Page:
Pruning tree garden

Understanding pruning


Pruning is the practice of shaping a fruit tree and plants to determine how they grow, their longevity and strength, and their ability to flourish and bear fruit.

Pruning is the practice of shaping a fruit tree and plants to determine how they grow, their longevity and strength, and their ability to flourish and bear fruit.  In simple terms, the tree’s branches are cut at specific times and require specialist knowledge of its individual characteristics for greatest success.

Each type of tree requires pruning and fruiting that is specific to that species.  Generally, you eliminate or shorten branches that are surplus, in addition to cutting suckers which are new shoots growing from the rootstock.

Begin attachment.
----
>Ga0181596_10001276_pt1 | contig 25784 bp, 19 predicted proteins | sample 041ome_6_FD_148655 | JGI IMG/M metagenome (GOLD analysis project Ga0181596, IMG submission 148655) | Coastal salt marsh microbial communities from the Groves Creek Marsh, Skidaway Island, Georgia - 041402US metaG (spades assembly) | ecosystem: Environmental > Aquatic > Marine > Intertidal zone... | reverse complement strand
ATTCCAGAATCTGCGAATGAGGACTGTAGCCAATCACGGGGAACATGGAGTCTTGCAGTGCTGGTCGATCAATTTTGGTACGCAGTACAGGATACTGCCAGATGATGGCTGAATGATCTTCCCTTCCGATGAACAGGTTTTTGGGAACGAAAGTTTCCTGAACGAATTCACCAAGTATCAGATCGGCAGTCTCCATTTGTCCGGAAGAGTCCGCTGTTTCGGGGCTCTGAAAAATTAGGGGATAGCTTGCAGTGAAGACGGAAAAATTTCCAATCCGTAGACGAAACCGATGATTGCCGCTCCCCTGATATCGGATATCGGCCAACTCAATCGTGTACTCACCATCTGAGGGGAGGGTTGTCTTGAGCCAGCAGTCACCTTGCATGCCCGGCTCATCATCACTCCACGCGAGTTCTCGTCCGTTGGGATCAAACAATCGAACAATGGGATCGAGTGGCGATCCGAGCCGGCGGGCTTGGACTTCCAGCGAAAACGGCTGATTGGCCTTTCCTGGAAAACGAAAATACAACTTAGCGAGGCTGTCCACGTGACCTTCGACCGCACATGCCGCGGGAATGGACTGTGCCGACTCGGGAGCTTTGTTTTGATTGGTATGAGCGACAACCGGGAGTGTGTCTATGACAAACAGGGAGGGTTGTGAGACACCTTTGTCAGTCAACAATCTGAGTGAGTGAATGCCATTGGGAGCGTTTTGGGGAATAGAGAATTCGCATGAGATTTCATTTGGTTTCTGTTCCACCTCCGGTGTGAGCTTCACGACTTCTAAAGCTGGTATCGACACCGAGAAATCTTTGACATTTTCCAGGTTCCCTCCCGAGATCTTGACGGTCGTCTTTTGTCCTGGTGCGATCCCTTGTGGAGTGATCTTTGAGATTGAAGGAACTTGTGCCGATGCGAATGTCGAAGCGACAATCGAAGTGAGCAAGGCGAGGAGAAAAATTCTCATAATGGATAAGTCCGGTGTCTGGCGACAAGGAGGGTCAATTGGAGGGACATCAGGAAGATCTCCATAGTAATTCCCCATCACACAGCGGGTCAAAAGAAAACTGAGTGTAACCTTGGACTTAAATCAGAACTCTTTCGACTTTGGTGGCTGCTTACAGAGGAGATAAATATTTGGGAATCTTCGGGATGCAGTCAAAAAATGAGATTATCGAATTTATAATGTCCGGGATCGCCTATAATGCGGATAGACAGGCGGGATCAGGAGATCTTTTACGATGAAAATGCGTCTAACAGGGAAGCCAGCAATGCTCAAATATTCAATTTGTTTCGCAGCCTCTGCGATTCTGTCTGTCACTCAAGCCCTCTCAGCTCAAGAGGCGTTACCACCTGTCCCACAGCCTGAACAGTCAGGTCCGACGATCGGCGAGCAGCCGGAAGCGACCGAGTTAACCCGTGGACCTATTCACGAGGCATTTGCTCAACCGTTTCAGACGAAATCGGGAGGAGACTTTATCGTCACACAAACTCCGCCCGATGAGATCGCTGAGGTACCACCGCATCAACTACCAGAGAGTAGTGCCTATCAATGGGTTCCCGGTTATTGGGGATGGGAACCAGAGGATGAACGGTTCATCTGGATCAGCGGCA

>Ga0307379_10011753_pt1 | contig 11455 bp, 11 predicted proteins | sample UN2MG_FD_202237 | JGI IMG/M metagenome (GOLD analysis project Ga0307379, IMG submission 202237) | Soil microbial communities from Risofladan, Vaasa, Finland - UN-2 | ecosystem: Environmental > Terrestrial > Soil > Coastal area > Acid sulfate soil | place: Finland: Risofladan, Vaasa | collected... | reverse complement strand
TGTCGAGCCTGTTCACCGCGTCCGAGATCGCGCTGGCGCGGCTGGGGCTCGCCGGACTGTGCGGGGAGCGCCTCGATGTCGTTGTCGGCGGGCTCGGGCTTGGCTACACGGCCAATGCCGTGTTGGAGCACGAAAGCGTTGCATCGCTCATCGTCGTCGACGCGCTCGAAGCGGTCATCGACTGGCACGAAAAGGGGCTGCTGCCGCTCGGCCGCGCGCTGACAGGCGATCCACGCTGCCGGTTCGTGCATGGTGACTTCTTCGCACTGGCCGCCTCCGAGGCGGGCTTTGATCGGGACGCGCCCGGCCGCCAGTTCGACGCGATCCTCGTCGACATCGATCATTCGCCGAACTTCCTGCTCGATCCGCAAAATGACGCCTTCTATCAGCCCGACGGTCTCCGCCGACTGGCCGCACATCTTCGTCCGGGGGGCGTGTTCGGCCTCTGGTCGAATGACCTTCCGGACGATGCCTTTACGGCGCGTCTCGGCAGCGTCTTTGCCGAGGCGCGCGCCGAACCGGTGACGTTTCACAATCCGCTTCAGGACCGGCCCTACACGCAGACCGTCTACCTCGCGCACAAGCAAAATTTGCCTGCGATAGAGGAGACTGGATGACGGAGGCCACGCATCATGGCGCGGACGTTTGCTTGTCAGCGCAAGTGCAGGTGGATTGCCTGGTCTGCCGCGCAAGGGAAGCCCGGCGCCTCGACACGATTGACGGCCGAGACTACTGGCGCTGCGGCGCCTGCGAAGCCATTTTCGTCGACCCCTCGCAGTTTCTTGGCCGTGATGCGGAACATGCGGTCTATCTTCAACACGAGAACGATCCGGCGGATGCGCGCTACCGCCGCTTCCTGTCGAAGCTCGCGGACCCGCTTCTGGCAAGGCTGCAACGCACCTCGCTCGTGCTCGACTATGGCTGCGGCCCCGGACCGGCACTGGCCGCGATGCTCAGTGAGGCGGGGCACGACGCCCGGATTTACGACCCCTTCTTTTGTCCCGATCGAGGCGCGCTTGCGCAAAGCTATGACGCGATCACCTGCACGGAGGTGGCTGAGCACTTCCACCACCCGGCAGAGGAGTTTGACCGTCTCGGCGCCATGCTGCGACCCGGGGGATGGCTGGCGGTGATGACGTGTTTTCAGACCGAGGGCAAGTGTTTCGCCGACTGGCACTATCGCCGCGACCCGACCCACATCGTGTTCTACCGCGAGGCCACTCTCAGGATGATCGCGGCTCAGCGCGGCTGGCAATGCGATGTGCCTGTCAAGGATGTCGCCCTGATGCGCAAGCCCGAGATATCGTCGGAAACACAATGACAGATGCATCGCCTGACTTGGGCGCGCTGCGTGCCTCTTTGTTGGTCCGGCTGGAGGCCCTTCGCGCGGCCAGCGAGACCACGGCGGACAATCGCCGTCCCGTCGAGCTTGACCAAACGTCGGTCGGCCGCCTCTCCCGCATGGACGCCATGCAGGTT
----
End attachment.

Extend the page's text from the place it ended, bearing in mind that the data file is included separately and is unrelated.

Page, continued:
By their nature, larger branches are more difficult to prune, as you are cutting, not just to shape the tree but also cutting based on the strategic importance of that branch. 

A few weeks after flowering, if fruit is in abundance, it is important to remove some of the weakest fruits, especially those that are smaller or malformed.  Following this fruiting, you can expect a natural fruit drop and even at this point, it may be important to thin the fruit stock even further so that all that remains is for e.g., in the case of an apple tree, fruit every 8-10cm. 

Pruning a fruit tree in this way allows you to maximise the yield of high quality fruit.  In the garden, the success of a fruit tree is based on the balance of having a tree that aesthetically pleasing but one that will also bear high quality fruit.   

Pruning takes place during the dormant months which is specific to individual fruit tree species.